Cavan Hogue. Russia in Syria and Australian implications.

What are Australia’s objectives in the Middle East imbroglio? The simple answer is that it is about the American Alliance. We see ourselves as part of a global alliance led by the USA and generally supported by European powers: countries that  “share our values”. We are there because they are. Therefore the fact that our military presence makes no difference to the situation in Syria or in defeating ISIS is not really relevant. Nor is it relevant that our military presence does nothing to discourage idealistic young Australians from joining ISIS and may even encourage them. Neither is it relevant that the US doesn’t really know what it is doing there. But of course domestic politics in Australia are always relevant.

Russia does have clear strategic objectives in supporting Bashir al Assad just as it does in Crimea and Ukraine. Western pressure, including sanctions, only entrenches Putin’s domestic popularity because he is seen as a strong man who defends the Motherland against foreign oppressors. So Putin does not need to give in to American and NATO huffing and puffing. Russians distrust NATO and even more the US who they do not believe have any right to the moral highground – especially since it was the illegal Coalition of the Willing that opened Pandora’s Box. So Putin will negotiate but will not give anything important away.  Who is the greater evil: ISIS or Bashir al Assad?  Furthermore it is increasingly obvious that the current strategy is not working so the Americans must eventually go back to the drawing board which means either go home, get heavily involved militarily on the ground or work with Assad. Russia holds the cards in the Ukraine/Crimea situation and no doubt believes it has the winning cards in Syria also. While the aircraft that strayed into Turkish airspace probably was a navigational error as the Russians claim, the Russians argue that everyone opposed to Assad is a terrorist and their aim is to support their rooster against “terrorists”. Therefore they may well be targeting non-ISIS groups opposed to Assad but they are not likely to listen to sermons from NATO. It could also be a ploy to pressure others to support Assad. As the US found out when it armed the Taliban against the USSR, it is not always easy to know who are the goodies and who are the baddies.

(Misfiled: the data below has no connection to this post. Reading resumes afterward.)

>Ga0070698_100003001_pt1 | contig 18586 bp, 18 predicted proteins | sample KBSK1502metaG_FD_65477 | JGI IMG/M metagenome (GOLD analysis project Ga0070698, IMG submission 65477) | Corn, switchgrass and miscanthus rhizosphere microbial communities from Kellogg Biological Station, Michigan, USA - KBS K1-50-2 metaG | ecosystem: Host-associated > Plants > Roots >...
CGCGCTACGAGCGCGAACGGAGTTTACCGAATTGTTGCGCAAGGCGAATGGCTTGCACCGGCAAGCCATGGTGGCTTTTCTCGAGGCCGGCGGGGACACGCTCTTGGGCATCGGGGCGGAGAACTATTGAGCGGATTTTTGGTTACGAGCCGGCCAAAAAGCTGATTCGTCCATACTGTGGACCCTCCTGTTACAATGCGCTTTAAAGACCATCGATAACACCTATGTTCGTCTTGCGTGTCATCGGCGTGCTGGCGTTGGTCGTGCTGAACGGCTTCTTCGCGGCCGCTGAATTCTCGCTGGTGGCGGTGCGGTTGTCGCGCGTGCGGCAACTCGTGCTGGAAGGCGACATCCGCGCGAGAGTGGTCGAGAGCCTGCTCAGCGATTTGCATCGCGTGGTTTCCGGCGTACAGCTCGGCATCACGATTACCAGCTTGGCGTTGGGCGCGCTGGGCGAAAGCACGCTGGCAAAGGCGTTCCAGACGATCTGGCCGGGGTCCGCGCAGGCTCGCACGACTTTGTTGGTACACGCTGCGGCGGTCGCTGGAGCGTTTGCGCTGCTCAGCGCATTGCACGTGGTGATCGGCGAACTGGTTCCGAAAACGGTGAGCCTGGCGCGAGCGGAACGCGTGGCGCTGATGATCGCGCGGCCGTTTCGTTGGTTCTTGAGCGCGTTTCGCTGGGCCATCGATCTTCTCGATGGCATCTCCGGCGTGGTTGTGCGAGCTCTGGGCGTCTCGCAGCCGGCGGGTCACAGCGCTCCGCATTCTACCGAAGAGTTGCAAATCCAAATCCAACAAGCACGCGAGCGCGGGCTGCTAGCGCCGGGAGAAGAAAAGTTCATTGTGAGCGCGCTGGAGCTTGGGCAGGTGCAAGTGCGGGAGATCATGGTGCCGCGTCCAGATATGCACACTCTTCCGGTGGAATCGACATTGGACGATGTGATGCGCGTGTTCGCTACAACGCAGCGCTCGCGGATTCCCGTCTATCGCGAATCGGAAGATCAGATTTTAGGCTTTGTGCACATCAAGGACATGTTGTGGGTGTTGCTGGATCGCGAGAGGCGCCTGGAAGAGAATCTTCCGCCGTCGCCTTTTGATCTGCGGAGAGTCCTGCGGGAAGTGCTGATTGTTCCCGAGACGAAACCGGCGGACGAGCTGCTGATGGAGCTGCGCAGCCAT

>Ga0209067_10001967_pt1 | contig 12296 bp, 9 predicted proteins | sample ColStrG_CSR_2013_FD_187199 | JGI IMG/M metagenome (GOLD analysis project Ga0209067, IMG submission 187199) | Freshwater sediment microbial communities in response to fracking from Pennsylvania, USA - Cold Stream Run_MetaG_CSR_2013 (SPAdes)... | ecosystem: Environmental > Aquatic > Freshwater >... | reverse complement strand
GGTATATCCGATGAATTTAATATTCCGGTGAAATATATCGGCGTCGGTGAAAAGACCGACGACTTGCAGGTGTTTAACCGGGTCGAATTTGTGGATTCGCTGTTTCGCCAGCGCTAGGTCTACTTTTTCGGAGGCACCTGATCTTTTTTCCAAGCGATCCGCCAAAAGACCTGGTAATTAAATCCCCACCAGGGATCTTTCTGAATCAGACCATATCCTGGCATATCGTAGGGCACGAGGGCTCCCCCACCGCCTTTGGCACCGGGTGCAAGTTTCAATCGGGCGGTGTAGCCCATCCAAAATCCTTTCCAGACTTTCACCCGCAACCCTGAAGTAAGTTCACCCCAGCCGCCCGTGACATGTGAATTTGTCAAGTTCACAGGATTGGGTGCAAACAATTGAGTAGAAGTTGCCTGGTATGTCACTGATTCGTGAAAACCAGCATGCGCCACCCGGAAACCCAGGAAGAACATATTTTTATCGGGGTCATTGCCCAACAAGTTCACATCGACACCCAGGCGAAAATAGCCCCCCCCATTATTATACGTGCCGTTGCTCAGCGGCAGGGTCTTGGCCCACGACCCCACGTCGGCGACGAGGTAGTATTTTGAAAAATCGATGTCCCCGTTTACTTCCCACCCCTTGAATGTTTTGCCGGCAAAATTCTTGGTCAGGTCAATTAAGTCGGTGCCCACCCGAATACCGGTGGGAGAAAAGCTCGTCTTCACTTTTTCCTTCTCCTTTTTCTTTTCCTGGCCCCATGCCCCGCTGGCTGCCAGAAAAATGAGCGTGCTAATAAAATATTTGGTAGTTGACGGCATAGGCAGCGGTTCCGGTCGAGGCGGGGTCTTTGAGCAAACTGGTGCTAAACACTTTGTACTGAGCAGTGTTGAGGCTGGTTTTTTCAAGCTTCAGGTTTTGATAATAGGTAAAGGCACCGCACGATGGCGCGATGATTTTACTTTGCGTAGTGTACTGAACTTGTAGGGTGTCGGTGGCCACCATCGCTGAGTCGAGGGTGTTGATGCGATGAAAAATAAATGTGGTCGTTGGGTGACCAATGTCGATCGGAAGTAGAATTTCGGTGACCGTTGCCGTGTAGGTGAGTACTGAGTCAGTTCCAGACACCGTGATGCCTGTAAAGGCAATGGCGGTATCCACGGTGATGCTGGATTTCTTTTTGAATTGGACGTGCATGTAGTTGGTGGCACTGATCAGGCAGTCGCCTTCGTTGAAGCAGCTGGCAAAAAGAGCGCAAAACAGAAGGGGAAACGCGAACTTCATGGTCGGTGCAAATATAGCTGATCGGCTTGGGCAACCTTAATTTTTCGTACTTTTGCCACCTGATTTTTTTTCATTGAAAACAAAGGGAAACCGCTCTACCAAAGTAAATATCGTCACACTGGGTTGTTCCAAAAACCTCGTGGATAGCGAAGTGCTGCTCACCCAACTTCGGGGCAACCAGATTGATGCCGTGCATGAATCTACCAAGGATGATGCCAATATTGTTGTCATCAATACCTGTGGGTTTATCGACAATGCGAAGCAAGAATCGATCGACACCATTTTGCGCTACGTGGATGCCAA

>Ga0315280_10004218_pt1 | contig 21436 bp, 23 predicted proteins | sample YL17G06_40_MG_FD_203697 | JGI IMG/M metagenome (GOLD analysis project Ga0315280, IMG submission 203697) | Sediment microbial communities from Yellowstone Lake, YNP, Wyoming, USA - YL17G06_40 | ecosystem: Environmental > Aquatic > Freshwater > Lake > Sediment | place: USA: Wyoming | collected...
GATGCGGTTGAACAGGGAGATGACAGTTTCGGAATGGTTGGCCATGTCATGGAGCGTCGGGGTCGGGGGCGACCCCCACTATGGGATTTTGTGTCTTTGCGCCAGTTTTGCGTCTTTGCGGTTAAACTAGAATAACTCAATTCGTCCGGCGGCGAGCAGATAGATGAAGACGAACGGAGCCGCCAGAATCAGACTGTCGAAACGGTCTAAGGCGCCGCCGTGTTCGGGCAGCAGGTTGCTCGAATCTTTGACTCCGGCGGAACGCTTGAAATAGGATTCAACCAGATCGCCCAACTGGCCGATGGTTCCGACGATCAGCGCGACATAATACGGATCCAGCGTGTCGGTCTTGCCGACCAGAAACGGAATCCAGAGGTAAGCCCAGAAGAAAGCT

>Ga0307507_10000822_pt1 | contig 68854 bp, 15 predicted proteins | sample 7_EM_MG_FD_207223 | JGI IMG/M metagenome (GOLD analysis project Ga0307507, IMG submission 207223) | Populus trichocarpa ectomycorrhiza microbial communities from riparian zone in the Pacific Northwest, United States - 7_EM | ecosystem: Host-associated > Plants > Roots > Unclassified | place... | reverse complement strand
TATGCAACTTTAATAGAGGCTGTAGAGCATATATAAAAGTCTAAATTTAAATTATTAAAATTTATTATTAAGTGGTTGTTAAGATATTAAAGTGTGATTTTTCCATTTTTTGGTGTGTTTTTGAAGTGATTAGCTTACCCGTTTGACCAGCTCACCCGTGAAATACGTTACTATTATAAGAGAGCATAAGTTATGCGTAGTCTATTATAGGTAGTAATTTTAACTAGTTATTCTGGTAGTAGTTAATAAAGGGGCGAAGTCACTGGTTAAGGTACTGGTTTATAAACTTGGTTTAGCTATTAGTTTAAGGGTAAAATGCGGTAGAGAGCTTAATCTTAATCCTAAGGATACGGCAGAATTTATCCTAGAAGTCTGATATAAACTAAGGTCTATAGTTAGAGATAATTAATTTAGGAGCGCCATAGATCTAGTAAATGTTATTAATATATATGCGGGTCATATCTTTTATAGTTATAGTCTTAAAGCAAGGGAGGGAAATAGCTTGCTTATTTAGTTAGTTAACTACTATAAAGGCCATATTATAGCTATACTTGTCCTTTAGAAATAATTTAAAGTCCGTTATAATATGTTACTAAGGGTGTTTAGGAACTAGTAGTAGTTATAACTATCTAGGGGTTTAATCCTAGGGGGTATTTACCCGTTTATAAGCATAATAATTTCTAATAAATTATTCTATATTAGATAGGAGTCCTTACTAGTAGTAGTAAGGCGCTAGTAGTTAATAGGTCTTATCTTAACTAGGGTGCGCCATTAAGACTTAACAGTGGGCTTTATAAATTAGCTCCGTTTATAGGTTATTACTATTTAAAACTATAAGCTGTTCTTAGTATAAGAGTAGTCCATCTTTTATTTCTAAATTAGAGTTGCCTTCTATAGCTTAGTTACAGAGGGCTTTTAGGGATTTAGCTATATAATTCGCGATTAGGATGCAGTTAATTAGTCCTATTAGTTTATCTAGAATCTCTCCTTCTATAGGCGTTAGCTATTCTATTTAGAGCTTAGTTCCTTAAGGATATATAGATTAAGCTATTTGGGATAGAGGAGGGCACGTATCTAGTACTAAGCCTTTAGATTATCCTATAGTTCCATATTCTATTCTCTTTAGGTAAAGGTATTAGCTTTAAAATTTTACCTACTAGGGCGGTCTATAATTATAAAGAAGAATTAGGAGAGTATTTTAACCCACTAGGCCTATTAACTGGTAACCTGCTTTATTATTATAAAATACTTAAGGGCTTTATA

Australia is a babe in the Middle Eastern woods where various factions fight other factions in an ever changing kaleidoscope. We would be well advised to keep out of the region and stop kidding ourselves that we have influence. The US expects us to toe the line but we could try to persuade them to be more realistic and less ideological .However our track record is not encouraging. Russia sees us as simply a camp follower of the USA and so is not really interested in our views .Prime Minister Turnbull is showing some awareness of reality by noting that a military solution is not an option and seems to understand that our military presence in the region is more likely to radicalise young idealists than calm them down. It will be interesting to see what develops.

Cavan Hogue was formerly Australian ambassador to USSR and to Russia.

print
This entry was posted in Defence/Security, Foreign Affairs, Politics and tagged , , , . Bookmark the permalink.